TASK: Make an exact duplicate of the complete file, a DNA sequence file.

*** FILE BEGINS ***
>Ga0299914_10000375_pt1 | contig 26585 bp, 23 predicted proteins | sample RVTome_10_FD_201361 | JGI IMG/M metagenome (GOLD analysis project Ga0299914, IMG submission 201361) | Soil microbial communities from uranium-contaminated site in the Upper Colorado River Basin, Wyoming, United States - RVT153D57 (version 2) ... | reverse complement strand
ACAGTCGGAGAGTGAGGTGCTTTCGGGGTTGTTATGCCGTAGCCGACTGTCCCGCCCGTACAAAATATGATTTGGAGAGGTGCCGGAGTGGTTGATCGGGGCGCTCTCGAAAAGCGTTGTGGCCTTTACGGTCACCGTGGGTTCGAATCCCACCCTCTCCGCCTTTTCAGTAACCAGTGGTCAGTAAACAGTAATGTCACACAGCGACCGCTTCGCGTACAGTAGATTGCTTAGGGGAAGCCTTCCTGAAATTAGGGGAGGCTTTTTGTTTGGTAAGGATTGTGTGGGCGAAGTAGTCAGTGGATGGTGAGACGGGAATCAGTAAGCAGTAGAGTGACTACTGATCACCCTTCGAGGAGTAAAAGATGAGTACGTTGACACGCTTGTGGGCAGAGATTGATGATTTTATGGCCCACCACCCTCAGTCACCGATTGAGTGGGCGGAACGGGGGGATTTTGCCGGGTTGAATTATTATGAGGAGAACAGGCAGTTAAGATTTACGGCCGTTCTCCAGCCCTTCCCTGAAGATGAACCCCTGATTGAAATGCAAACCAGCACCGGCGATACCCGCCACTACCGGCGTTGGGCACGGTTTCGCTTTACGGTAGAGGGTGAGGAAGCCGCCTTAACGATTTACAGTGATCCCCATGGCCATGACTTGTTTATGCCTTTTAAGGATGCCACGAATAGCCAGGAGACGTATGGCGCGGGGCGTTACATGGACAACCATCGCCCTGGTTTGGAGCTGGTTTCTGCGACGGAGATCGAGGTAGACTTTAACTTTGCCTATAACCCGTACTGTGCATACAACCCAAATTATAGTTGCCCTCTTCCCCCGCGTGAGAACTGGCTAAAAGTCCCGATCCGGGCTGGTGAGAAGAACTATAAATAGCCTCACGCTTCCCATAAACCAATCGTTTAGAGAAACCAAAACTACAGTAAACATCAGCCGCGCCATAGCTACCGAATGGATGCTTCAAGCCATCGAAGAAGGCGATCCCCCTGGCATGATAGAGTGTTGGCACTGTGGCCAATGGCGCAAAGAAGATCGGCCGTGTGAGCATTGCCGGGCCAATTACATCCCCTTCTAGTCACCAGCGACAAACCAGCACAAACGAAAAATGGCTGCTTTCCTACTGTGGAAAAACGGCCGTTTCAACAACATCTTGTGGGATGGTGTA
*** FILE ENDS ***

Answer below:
>Ga0299914_10000375_pt1 | contig 26585 bp, 23 predicted proteins | sample RVTome_10_FD_201361 | JGI IMG/M metagenome (GOLD analysis project Ga0299914, IMG submission 201361) | Soil microbial communities from uranium-contaminated site in the Upper Colorado River Basin, Wyoming, United States - RVT153D57 (version 2) ... | reverse complement strand
ACAGTCGGAGAGTGAGGTGCTTTCGGGGTTGTTATGCCGTAGCCGACTGTCCCGCCCGTACAAAATATGATTTGGAGAGGTGCCGGAGTGGTTGATCGGGGCGCTCTCGAAAAGCGTTGTGGCCTTTACGGTCACCGTGGGTTCGAATCCCACCCTCTCCGCCTTTTCAGTAACCAGTGGTCAGTAAACAGTAATGTCACACAGCGACCGCTTCGCGTACAGTAGATTGCTTAGGGGAAGCCTTCCTGAAATTAGGGGAGGCTTTTTGTTTGGTAAGGATTGTGTGGGCGAAGTAGTCAGTGGATGGTGAGACGGGAATCAGTAAGCAGTAGAGTGACTACTGATCACCCTTCGAGGAGTAAAAGATGAGTACGTTGACACGCTTGTGGGCAGAGATTGATGATTTTATGGCCCACCACCCTCAGTCACCGATTGAGTGGGCGGAACGGGGGGATTTTGCCGGGTTGAATTATTATGAGGAGAACAGGCAGTTAAGATTTACGGCCGTTCTCCAGCCCTTCCCTGAAGATGAACCCCTGATTGAAATGCAAACCAGCACCGGCGATACCCGCCACTACCGGCGTTGGGCACGGTTTCGCTTTACGGTAGAGGGTGAGGAAGCCGCCTTAACGATTTACAGTGATCCCCATGGCCATGACTTGTTTATGCCTTTTAAGGATGCCACGAATAGCCAGGAGACGTATGGCGCGGGGCGTTACATGGACAACCATCGCCCTGGTTTGGAGCTGGTTTCTGCGACGGAGATCGAGGTAGACTTTAACTTTGCCTATAACCCGTACTGTGCATACAACCCAAATTATAGTTGCCCTCTTCCCCCGCGTGAGAACTGGCTAAAAGTCCCGATCCGGGCTGGTGAGAAGAACTATAAATAGCCTCACGCTTCCCATAAACCAATCGTTTAGAGAAACCAAAACTACAGTAAACATCAGCCGCGCCATAGCTACCGAATGGATGCTTCAAGCCATCGAAGAAGGCGATCCCCCTGGCATGATAGAGTGTTGGCACTGTGGCCAATGGCGCAAAGAAGATCGGCCGTGTGAGCATTGCCGGGCCAATTACATCCCCTTCTAGTCACCAGCGACAAACCAGCACAAACGAAAAATGGCTGCTTTCCTACTGTGGAAAAACGGCCGTTTCAACAACATCTTGTGGGATGGTGTA